What used to be the best month of all, this year is actually a catastrophe. The weather has been rather wintry until a few days ago, with temperatures moving between 6 and 11 degrees for most of the past two or three weeks. Many mountain areas were covered in snow, while lower altitudes were almost constantly battered by the rain. The latter is rather normal at this time of year, but this May we actually had only about one sunny day a week. Due to the low temperatures, many insectivorous summer migrants were struggling to find food, especially those that already started breeding. Exhausted SwallowsHirundo rustica resting on the ground or in other unusual places were common to come across. Now the situation is slightly better with temperatures on the increase, although it looks like the rain will be accompanying us to the very end of May.
Barn SwallowHirundo rustica
Despite the unfavourable weather we managed to carry out some of the fieldwork we had to do and also make the usual stroll or two around the Karst. During one of the few available sunny days we went counting migrating raptors along the ridge of mount Vremščica and observed several interesting species including OspreyPandion haliaetus, WhiteCiconia ciconia and Black StorkCiconia nigra, Short-toed EagleCircaetus gallicus, Honey BuzzardPernis apivorus, Griffon VultureGyps fulvus and Goshawk Accipiter gentilis. Honey Buzzards in particular are streaming back from the south in good numbers and can be observed quite frequently these days (saw them even from home).
Among other welcome sights in the Karst were also Red-backed ShrikeLanius collurio, Spotted FlycatcherMuscipaca striata, Pied FlycatcherFicedula hypoleuca, Wood WarblerPhylloscopus sibilatrix, Icterine WarblerHippolais icterina and the shy but colourful Golden OrioleOriolus oriolus - the real star of the woodland at the moment.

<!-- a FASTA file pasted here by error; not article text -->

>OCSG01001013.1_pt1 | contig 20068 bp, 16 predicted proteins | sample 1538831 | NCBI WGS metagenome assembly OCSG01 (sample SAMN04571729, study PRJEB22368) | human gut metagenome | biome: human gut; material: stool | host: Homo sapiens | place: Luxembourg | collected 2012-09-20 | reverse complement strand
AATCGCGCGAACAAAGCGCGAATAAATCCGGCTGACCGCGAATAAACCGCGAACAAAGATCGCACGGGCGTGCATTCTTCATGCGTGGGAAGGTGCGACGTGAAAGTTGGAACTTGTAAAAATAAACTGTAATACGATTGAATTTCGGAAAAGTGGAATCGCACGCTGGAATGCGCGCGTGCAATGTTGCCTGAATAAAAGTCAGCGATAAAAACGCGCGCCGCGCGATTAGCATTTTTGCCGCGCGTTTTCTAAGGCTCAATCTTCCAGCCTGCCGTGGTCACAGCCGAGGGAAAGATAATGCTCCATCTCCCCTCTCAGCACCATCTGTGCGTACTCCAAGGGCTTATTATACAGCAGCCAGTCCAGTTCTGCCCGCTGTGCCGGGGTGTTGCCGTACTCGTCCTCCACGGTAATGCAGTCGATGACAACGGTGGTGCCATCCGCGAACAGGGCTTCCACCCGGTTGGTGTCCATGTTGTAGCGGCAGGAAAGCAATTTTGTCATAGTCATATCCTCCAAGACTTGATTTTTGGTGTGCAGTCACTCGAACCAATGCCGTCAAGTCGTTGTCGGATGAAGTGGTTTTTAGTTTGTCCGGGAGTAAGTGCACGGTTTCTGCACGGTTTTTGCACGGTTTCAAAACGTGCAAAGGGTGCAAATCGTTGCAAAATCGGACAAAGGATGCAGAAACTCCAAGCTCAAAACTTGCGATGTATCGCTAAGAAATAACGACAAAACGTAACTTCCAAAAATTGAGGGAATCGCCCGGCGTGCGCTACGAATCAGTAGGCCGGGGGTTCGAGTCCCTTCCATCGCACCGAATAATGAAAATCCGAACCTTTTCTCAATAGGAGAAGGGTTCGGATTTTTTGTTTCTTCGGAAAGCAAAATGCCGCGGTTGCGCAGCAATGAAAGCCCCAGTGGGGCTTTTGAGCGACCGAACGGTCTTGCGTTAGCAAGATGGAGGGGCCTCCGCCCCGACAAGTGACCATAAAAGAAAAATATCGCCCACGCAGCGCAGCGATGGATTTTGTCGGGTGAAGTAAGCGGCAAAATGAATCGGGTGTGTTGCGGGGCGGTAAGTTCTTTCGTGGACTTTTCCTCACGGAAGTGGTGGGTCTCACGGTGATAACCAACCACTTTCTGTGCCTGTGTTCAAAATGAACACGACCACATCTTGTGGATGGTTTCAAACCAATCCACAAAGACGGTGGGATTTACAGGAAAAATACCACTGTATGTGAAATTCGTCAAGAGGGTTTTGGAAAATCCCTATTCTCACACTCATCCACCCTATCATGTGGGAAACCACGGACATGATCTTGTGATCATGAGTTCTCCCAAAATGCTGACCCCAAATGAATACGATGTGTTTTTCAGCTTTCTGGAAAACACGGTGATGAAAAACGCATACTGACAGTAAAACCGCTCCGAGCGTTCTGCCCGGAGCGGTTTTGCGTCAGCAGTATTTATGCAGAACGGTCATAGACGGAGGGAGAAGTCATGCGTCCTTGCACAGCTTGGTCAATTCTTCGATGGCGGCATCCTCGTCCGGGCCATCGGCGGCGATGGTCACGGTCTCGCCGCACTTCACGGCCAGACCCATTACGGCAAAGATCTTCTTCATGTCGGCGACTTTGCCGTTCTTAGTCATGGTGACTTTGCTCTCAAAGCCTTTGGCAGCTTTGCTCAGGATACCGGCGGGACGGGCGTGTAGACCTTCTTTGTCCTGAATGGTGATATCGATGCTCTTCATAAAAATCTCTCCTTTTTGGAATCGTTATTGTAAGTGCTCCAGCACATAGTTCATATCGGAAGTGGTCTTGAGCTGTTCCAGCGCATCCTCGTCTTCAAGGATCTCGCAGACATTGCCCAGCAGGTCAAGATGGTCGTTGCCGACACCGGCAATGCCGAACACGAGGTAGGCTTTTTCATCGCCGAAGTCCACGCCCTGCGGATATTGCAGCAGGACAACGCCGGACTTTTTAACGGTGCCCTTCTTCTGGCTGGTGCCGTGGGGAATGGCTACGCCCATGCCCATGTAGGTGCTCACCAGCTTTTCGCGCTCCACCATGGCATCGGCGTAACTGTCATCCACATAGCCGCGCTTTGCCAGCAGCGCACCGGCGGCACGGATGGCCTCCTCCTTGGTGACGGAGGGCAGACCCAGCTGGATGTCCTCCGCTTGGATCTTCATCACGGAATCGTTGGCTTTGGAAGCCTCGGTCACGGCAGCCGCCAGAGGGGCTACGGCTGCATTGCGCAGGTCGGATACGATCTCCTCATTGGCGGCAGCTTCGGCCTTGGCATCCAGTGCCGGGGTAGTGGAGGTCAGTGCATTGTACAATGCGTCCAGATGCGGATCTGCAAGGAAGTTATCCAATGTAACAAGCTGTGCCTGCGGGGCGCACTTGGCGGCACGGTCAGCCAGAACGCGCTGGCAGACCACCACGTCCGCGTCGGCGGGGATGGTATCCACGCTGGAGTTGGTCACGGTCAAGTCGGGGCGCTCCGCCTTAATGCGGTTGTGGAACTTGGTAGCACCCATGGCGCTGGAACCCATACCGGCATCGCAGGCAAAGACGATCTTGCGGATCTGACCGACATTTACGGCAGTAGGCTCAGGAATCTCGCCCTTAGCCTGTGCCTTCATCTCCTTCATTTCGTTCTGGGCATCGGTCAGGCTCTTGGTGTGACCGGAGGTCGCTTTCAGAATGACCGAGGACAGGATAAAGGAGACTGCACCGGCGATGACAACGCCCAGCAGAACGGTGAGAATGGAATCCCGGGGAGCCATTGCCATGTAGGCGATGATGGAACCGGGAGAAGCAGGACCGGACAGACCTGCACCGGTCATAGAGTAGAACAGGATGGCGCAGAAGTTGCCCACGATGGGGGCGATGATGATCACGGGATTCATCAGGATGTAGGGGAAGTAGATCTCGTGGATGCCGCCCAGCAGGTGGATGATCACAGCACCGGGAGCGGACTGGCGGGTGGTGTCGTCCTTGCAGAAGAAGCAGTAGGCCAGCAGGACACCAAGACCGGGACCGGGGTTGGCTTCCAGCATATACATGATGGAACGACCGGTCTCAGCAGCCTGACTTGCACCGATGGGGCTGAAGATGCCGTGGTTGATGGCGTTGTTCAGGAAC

Golden OrioleOriolus oriolus (male)
Male Red-backed ShrikeLanius collurio - singing and eating a Field Cricket Gryllus campestris (watch the video).
After the cold spell, butterflies and other invertebrates are slowly "coming back to life". Among the most interesting species we observed were: Chequered BlueScolitantides orion (scarce species in Slovenia, mostly found in the west of the country), Southern White AdmiralLimenitis reducta and Duke of BurgundyHamearis lucina. From May onwards it is usually good to take a closer look at fresh log piles at woodland edges, which usually host the chunky Beech Longhorn BeetleMorimus funereus - we found our first two of the season the other day.
Chequered BlueScolitantides orion
Duke of BurgundyHamearis lucina
Southern White AdmiralLimenitis reducta
Large Wall BrownLasiommata maera
Dalmatian AlgyroidesAlgyroides nigropunctatus
Fortunately, regardless of the weather, there are countless orchids and other wildflowers to enjoy at this time of year. The star of the moment in broadleaved karstic woodlands is certainly the impressive Wild PeonyPaeonia officinalis, while the meadows will be soon reaching the climax in orchid variety.
Wild PeonyPaeonia officinalis
"Slender-leaved Asparagus" Asparagus tenuifolius
Lily of the ValleyConvallaria majalis
Military OrchidOrchis militaris
Burnt-tip OrchidNeotinea ustulata
Three-toothed OrchidNeotinea tridentata
Lady OrchidOrchis purpurea
Mountain Pasqueflower Pulsatilla montana (both in flower and in seed)
Javorka's Golden DropOnosma javorkae (O. dalmatica/O.echioides)
Drypis spinosa subsp. jacquiniana
Meanwhile it's breeding time in Škocjanski zatok NR, where we are carrying out the usual spring monitorings of birds. Purple HeronArdea purpurea seems to be breeding again this year, while the ducklings of the local Greylag GeeseAnser anser are doing well. The brackish lagoon is full of breeding Common TernsSterna hirundo (something between 70-100 pairs) and Little TernsSternula albifrons (about 5-10 pairs), while from the beginning of May we've been regularly seeing returning Little BitternsIxobrychus minutus too. Among the most interesting species observed recently we certainly need to mention a TurnstoneArenaria interpres in the lagoon (on the 7th of May), which was a new species for the reserve (the 254th species)! Other locally interesting birds included Grey Plover Pluvialis squatarola (2 in breeding plumage) & Red-footed FalconFalco vespertinus (1 male). The reedbeds are now resounding with the songs of breeding Great Reed WarblersAcrocephalus arundinaceus (up to 39 singing males) and Reed WarblersAcrocephalus scirpaceus (47 counted), as well as migrant MarshAcrocephalus palustris and Sedge WarblersAcrocephalus schoenobaenus. All in all, an excellent time to learn how to identify Acros by their songs!